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P- and S-Wave Velocity Structures of the Sigsbee Abyssal Plain of the Gulf of Mexico from Ocean Bottom Seismometer Data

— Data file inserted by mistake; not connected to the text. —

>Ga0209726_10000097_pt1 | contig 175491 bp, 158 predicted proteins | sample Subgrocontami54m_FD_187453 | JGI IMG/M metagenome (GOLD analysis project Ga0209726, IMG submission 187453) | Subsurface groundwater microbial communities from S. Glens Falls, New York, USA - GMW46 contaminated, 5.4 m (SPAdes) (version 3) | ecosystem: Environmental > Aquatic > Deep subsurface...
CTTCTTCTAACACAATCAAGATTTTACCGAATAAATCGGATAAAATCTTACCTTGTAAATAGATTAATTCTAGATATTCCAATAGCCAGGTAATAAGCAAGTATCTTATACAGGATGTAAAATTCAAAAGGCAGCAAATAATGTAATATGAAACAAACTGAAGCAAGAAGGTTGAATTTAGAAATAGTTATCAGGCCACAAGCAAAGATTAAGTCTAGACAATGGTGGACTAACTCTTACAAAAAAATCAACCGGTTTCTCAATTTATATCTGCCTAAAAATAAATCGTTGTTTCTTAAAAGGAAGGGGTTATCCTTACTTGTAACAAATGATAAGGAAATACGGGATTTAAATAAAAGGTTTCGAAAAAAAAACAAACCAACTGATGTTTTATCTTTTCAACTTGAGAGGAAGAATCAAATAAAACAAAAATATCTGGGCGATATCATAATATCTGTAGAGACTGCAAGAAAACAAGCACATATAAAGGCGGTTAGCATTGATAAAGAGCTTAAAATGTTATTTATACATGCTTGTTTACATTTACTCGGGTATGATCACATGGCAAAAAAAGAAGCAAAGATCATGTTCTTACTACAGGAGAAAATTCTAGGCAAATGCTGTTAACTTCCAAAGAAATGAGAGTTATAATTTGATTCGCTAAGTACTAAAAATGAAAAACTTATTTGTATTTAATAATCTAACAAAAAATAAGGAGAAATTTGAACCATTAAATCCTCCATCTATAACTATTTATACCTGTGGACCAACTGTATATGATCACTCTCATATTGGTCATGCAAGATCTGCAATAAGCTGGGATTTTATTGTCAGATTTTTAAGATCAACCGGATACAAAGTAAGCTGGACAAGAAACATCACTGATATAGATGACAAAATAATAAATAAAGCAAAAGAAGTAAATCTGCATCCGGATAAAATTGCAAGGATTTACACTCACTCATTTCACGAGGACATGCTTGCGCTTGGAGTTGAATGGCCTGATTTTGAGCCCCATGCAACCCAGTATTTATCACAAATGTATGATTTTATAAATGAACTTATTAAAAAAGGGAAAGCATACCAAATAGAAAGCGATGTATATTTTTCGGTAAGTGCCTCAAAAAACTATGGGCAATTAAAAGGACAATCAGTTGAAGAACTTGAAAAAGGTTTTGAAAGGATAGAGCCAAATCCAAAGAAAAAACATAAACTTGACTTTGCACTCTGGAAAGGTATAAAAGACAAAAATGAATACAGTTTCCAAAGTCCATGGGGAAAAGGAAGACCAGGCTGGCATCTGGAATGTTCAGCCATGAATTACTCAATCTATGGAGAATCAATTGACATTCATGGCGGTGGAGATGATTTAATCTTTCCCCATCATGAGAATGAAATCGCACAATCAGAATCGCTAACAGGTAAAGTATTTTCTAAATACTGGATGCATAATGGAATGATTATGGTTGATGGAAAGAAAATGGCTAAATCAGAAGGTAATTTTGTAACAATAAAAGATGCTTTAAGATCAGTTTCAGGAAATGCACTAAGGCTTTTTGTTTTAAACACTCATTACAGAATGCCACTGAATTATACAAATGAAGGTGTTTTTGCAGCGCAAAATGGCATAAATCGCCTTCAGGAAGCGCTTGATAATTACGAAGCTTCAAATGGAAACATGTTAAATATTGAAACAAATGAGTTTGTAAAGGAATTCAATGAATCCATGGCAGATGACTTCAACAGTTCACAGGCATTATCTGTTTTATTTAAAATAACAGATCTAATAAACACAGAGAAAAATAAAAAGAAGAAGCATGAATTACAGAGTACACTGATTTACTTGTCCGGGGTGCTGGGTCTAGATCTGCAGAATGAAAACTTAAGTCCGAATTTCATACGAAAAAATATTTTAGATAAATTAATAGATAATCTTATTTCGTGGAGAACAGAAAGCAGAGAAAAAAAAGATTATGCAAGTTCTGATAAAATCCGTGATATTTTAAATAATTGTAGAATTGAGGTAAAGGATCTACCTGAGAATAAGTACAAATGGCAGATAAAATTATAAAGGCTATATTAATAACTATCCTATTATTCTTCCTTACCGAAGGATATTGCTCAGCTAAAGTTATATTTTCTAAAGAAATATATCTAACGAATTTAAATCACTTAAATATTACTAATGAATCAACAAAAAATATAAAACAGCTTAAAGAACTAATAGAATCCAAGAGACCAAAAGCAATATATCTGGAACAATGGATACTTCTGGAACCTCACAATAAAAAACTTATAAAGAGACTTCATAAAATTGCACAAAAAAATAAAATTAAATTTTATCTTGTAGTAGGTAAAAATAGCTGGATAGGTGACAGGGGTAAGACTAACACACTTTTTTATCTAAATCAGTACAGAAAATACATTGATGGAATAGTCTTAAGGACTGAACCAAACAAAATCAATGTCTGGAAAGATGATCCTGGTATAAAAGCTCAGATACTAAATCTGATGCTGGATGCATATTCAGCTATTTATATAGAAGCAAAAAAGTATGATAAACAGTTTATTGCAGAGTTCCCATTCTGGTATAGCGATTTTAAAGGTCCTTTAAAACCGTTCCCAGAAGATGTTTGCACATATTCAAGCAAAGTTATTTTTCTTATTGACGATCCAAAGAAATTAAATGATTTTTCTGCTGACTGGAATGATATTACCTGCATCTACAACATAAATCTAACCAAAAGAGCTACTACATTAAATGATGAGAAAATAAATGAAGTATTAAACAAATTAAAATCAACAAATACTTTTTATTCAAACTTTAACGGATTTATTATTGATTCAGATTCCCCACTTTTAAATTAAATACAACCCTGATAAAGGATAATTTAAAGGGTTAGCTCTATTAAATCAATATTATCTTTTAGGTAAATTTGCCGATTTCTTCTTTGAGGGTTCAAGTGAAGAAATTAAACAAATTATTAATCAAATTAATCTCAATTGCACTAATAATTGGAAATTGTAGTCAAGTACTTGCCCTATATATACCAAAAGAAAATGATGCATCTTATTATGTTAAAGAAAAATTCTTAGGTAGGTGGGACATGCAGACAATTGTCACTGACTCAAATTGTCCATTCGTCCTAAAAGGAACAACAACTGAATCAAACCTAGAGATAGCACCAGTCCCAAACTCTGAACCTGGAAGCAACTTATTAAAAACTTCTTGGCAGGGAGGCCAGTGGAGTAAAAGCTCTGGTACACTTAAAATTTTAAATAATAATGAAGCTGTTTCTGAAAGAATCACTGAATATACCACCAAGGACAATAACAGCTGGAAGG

We examined 3-component seismic data from four ocean bottom seismometers (OBS) deployed along a 94 km long E-W line in the Sigsbee plain of the Gulf of Mexico. Each OBS had 3 components; one vertical and 2 horizontal. We first constructed a 2-D P-wave velocity model consisting of six principal layers (a water layer, three sedimentary layers, an igneous crust, and upper mantle), using a standard ray-based inversion technique. Then, we attempted to identify events associated with P-S mode conversions in the radial component OBS records. We assumed a depth-invariant Poisson's ratio within each layer and performed trial-and-error, forward ray-trace modeling. We were able to identify mode-converted events originating from the bottom of three sedimentary layers with high confidence, because of the relatively simple geologic structure of the area. This information yielded an S-wave velocity model of the sedimentary layers. According to previous results obtained from laboratory high-frequency sonic measurements, the trend between Vp/Vs and P-wave velocities of these sediments is suggestive of the following lithologic change with depth: poorly consolidated shale at the top, compacted sandstone or sandy shale in the middle, and carbonate rocks at the bottom.
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